Chapter of the Week: #80

"Whimsical" "question": "Considering" "the" "treachery" "of" "language", "do" "any" "of" "you" "get" "the" "urge" "to" "put" "every" "word" "in" "quotation" "marks"?

"The" "more" "I" "consider" "it", "the" "more" "accurate" "this" "seems".


  • edited September 2008
    Each week we address one chapter of the Tao Te Ching. The Tao Te Ching can be obscure, especially if you think you're supposed to understand what it's saying! We find it easier and more instructive to simply contemplate how the chapter resonates with your personal experience. Becoming more aware at this fundamental level simplifies life. This approach conforms to the view that true knowing lies within ourselves. Thus, when a passage in the scripture resonates, you've found your inner truth. The same applies for when it evokes a question; questions are the grist for self realization.

    Chapter 80
    Reduce the size and population of the state. Ensure that even though the people have
    tools of war for a troop or a battalion they will not use them; and also that they will be
    reluctant to move to distant places because they look on death as no light matter.

    Even when they have ships and carts, they will have no use for them; and even
    when they have armour and weapons, they will have no occasion to make a show of them.

    Bring it about that the people will return to the use of the knotted rope,
    Will find relish in their food,
    And beauty in their clothes,
    Will be content in their abode,
    And happy in the way they live.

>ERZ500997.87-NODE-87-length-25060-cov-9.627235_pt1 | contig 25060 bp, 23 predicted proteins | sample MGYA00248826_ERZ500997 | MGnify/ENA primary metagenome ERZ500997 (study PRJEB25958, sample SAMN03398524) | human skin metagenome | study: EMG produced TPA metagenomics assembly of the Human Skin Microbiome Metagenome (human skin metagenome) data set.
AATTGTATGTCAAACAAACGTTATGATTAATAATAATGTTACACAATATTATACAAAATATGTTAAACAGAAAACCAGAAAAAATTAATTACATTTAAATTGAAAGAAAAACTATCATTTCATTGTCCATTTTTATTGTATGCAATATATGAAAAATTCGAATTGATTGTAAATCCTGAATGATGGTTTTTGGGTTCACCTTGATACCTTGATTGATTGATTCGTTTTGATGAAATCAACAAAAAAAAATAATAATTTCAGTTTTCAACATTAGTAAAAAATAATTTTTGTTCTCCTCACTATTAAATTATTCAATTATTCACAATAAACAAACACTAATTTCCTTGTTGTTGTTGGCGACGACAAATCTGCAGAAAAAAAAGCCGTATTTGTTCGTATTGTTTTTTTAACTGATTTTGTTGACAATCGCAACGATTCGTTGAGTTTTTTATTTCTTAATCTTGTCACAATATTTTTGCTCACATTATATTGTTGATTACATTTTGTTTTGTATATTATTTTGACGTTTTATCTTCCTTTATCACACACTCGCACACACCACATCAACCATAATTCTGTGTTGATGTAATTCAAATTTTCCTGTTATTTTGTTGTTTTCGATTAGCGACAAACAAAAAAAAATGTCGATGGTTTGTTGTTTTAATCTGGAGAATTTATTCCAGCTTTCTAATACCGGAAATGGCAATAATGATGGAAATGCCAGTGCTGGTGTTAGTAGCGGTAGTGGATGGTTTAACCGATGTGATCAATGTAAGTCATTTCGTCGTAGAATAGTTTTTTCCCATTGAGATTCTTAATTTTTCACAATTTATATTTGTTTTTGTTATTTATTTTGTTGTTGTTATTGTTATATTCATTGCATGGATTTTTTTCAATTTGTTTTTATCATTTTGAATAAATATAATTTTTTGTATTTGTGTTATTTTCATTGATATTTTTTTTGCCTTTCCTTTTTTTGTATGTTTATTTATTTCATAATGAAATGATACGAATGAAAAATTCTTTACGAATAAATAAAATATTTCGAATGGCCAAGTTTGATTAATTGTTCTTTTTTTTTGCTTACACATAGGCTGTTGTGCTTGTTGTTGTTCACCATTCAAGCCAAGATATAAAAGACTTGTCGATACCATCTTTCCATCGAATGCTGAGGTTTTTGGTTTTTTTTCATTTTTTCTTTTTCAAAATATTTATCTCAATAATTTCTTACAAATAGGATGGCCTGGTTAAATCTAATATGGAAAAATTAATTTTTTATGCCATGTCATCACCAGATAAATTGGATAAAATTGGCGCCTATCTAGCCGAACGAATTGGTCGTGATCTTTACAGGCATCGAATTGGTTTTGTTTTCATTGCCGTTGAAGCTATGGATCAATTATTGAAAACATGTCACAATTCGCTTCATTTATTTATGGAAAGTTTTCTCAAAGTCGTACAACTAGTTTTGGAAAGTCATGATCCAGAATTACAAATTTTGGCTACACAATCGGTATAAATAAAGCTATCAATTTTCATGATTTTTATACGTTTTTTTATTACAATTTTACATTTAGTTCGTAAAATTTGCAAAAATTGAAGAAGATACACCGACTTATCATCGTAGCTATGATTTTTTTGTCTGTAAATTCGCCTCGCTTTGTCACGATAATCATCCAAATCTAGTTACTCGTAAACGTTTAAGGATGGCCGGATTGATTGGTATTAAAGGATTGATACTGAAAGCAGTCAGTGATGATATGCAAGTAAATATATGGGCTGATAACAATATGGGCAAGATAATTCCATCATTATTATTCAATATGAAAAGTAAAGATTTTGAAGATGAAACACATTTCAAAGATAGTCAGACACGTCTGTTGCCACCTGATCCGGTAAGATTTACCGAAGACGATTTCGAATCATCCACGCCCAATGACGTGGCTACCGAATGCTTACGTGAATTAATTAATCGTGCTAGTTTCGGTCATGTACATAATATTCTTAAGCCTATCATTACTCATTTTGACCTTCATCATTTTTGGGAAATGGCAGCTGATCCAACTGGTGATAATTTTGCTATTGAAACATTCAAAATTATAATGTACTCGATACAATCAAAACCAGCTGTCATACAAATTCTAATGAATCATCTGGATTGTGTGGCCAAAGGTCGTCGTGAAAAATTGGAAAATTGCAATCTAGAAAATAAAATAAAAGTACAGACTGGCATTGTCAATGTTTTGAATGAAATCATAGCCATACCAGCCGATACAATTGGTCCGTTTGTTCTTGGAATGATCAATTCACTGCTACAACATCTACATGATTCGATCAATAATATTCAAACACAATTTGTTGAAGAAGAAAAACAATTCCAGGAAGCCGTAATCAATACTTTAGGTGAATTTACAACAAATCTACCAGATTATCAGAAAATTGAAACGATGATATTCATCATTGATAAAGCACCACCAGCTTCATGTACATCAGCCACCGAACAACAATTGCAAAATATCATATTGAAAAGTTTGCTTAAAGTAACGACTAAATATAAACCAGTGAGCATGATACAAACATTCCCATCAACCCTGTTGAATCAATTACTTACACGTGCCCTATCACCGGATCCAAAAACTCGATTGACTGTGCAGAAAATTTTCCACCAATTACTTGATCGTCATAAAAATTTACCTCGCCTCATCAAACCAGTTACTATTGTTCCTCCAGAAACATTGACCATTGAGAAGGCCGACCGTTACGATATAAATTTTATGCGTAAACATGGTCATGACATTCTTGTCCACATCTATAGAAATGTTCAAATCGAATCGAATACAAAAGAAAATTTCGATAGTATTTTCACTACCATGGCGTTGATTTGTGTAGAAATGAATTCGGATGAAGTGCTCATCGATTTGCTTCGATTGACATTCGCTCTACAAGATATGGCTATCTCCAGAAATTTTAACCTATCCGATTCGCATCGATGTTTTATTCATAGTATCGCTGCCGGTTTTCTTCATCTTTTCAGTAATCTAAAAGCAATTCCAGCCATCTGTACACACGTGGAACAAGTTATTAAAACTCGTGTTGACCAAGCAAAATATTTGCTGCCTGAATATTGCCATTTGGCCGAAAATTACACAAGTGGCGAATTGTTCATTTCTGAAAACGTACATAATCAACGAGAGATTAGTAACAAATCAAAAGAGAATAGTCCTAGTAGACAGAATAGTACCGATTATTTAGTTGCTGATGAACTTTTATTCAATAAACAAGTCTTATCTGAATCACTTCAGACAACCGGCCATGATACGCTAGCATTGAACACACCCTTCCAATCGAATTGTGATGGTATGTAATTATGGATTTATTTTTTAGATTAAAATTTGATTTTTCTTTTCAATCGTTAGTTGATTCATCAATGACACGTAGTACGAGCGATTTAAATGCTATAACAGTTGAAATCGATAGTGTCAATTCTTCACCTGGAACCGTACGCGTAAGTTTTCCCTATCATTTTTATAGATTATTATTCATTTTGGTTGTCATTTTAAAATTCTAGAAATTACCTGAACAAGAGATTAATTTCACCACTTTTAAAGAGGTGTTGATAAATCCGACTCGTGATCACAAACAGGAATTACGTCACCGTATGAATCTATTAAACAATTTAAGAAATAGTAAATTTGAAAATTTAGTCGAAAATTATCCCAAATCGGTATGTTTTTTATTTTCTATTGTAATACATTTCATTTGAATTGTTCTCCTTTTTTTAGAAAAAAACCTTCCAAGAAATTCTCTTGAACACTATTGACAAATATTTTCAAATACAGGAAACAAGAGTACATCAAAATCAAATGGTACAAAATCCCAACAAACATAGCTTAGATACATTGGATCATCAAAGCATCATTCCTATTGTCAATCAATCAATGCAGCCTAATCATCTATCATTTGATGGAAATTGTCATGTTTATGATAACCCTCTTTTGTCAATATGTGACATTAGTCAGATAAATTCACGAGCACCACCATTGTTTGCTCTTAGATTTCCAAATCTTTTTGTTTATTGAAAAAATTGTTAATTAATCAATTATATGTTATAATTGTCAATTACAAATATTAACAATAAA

Though adjoining states are within sight of one another, and the sound of dogs
    barking and cocks crowing in one state can be heard in another, yet the people
    of one state will grow old and die without having had any dealings with those of another.

    Read commentary previously posted for this chapter.
    Read notes on translations
    Now, do it too at Wengu!
  • edited December 1969
    [Note: I italicize phrases I borrow from the chapter, and link to phrases I borrow from other chapters to help tie chapters together. While making it more tedious to read, :? the Tao Te Ching is best pondered in the context of the whole.]

    This chapter addresses the problem a few folks back then (2500 B.C., or so) saw with civilization. Bring it about that the people will return to the use of the knotted rope speaks to the complications that the dawning of the iron age had brought to society – superior tools: ships, carts, weapons, armor and the promise even more clever [chref=16]innovations[/chref] to come. Boy, if they could see us now! :shock:

    Of course, we are never going to return to the use of the knotted rope or grow old and die without having had any dealings with folk in adjoining states. Nor ‘should’ we in my view. The thrust of this chapter is to point to the unintended consequences of what at first glance seems only beneficial – progress. Alas, all progress soon becomes ‘zeroed out’ . Any increase in the standard of living soon becomes our base-line standard – the minimum standard. Given this process, appreciation of what we have is replace by the clinging to what we have, and rising expectation for yet more. Given such a mindset, how can one ever [chref=33]know contentment[/chref]?